Particularly suitable sensitizers falling within the scope of formula (A) are merocyanine dyes and zero-methine merocyanine dyes, examples of which are the following: ##STR6##
Further particularly suitable sensitizers falling within the scope of formula (A) are so-called carbostyril compounds, examples of which are the following: ##STR7##
All the compounds of general formula (A) have the amidic chromophoric system ##STR8## in which X is e.g. oxygen (ref. T. H. James, The Theory of the Photographic Process, 3rd Ed. (1966) The Macmillan Company, New York p. 201).
Particularly suitable sensitizers falling within the scope of formula (B) are the following: ##STR9##
Other particularly suitable sensitizers falling within the scope of formula (B) are: ##STR10##
Many of the above sensitizers are known organic photoconductors and are described in U.S. Pat. No. 3,813,245 of Urbain Leopold Laridon and Jozef Willy van den Houte, issued May 28, 1974, as sensitizing agents for a photochromic composition containing a photosensitive polyhalogenated compound and a spiropyran compound as dye precursor for forming a pyrylium dye salt.
The photosensitive recording composition according to the present invention may be coated in the form of a layer on a support. It may comprise one or more ethylenically unsaturated polymerisable compounds e.g. styrene, acrylamide, methacrylamide, methyl methacrylate, diethylaminoethyl methacrylate, and acrylonitrile. When two of these monomers are used in the same photopolymerisable layer, copolymers are formed during the photopolymerisation. In the case where the photopolymerisable material is used together with a polymeric binding agent, still containing unsaturated bonds, graft copolymers are formed between the polymeric binder and the photopolymerised material.
The photopolymerisable composition may also comprise one or more photopolymerisable unsaturated compounds having more than one carbon-to-carbon double bond, e.g. two terminal vinyl groups, or a polymeric compound having ethylenic unsaturation. During photopolymerisation of these compositions usually cross-linking will occur by means of the plurally unsaturated compound. Examples of such polymeric compounds containing ethylenically unsaturation are, e.g., allyl esters of polyacrylic acid, maleic esters of polyvinyl alcohol, polyhydrocarbons still containing carbon-to-carbon double bonds, unsaturated polyesters, cellulose acetomaleates, and allylcellulose.
The photosensitive layer of the present invention preferably comprises plurally unsaturated photopolymerisable compounds examples of which are:
The ratio of oxime ester to sensitizer can vary between wide limits and the most suitable ratio can easily be determined by running a series of tests. Generally the ratio is comprised between 1:1 and 10:1. The mixture of photopolymerisation initiator and sensitizer is generally used in an amount between 10 and 50% by weight with respect to the amount of photopolymerisable or photocrosslinkable material.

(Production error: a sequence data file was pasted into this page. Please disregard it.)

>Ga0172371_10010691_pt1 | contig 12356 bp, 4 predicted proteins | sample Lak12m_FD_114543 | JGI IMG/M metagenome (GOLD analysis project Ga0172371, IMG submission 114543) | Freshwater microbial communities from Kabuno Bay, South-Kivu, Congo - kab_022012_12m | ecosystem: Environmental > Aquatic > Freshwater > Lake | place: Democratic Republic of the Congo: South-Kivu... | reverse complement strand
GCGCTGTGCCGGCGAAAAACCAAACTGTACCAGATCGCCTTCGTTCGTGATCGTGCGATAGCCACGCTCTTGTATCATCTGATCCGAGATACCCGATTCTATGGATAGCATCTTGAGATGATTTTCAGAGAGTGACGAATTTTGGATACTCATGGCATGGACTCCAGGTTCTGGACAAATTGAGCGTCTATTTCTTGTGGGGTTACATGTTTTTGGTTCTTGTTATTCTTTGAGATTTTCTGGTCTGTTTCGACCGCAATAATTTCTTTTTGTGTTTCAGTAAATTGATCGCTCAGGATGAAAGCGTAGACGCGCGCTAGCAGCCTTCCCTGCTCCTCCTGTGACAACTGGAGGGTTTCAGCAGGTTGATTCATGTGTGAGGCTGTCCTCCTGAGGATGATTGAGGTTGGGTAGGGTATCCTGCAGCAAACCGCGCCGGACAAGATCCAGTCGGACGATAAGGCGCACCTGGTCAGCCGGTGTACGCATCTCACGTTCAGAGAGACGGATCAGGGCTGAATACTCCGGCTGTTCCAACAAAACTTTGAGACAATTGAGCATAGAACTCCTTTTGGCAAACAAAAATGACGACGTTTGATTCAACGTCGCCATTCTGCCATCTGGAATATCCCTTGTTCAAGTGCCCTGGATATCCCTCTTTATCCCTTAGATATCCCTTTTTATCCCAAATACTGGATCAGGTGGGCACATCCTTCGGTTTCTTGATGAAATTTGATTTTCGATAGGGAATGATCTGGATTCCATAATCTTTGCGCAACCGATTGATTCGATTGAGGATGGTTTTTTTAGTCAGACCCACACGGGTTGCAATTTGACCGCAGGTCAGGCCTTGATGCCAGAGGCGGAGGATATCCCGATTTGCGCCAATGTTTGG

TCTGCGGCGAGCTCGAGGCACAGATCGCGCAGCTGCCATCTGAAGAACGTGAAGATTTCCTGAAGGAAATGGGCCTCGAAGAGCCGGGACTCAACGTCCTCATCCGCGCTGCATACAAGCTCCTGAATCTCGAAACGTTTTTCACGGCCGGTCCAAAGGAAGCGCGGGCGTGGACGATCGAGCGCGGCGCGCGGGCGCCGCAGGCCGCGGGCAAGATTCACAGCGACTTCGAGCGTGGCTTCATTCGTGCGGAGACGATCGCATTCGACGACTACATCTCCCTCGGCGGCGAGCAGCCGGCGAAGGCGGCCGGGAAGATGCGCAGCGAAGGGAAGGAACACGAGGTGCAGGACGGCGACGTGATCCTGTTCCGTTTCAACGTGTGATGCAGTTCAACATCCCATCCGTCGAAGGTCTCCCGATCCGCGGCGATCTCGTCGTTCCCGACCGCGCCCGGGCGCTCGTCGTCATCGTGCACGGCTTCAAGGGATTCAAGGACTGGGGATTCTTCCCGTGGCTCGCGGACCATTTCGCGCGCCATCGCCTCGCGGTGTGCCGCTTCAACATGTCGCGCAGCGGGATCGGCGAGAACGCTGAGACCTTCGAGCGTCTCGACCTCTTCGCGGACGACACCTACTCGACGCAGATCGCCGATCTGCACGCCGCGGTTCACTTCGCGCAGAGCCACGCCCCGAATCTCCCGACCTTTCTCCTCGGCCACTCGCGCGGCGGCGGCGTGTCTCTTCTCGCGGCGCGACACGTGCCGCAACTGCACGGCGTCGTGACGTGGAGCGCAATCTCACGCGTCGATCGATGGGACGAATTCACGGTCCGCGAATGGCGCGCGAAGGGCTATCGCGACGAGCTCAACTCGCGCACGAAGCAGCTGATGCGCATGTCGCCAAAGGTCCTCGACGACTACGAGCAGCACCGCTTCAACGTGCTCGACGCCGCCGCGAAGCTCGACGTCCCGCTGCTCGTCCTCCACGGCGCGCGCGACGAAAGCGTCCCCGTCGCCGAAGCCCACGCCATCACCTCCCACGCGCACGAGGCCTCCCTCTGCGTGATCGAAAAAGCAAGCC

In order to produce a photographic recording material a base or support is coated with a solution of the ethylenically unsaturated organic compound in a solvent therefor, this solution containing in dissolved state or homogeneously dispersed therein a photopolymerisation initiating mixture of an oxime ester and of the sensitizer(s) as defined hereinbefore, whereupon the solvent or solvent mixture is eliminated by known means such as evaporation, leaving a more or less thin coating of the ethylenically unsaturated organic compound on the base or support. The thickness of the dried photosensitive recording layer is preferably in the range of 0.5 to 5 μm.
It is desirable that the photopolymerisable layer includes a binding agent for the photopolymerisable compound and the photopolymerisation initiating mixture of oxime ester and sensitizer. The choice of the binding agent is dependent on its solubility in solvents which can also be used as solvents for the ethylenically unsaturated compounds, for the oxime ester and the sensitizer.
Suitable binding agents are, e.g. polystyrene, polymethyl methacrylate, polyvinyl acetate, polyvinylbutyral, partially saponified cellulose acetate and other polymers that are soluble in solvents for the initiators and monomers. Water-soluble polymers can also be used such as gelatin, casein, starch, carboxymethylcellulose, and polyvinyl alcohol. The ratio of photopolymerisable monomer to binding agent obviously also influences the photopolymerisation. The larger this ratio the higher the photopolymerisation rate generally will be for a particular photopolymerisable compound.
In a preferred embodiment of the invention the photosensitive layer comprises as binding agent an alkali-soluble polymer. By the use of such binding agents the photosensitive recording layer, after exposure to light, may be developed in aqueous alkaline medium so that the use of expensive and sometimes inflammable organic solvents for washing away the unexposed areas of the photosensitive layer, is avoided.
Particularly useful alkali-soluble polymers are copolymers with units of unsaturated monocarboxylic acids, e.g. acrylic acid, methacrylic acid, and crotonic acid, unsaturated dicarboxylic acids e.g. maleic acid, fumaric acid, itaconic acid, and citraconic acid as well as half-esters and half-amides of these dicarboxylic acids. These unsaturated carboxylic acids are copolymerised with ethylenically unsaturated compounds, which are substantially insoluble in alkaline medium and which are present in the copolymer in such a proportion that the copolymer itself remains soluble in alkaline medium. Ethylenically unsaturated compounds that can be used for the copolymerisation are styrene and derivatives thereof, vinyl chloride, vinylidene chloride, vinyl esters such as vinyl acetate, acrylates, methacrylates, acrylonitrile, methacrylonitrile e.g. copoly(ethylene/maleic acid) and copoly(methyl methacrylate/methacrylic acid).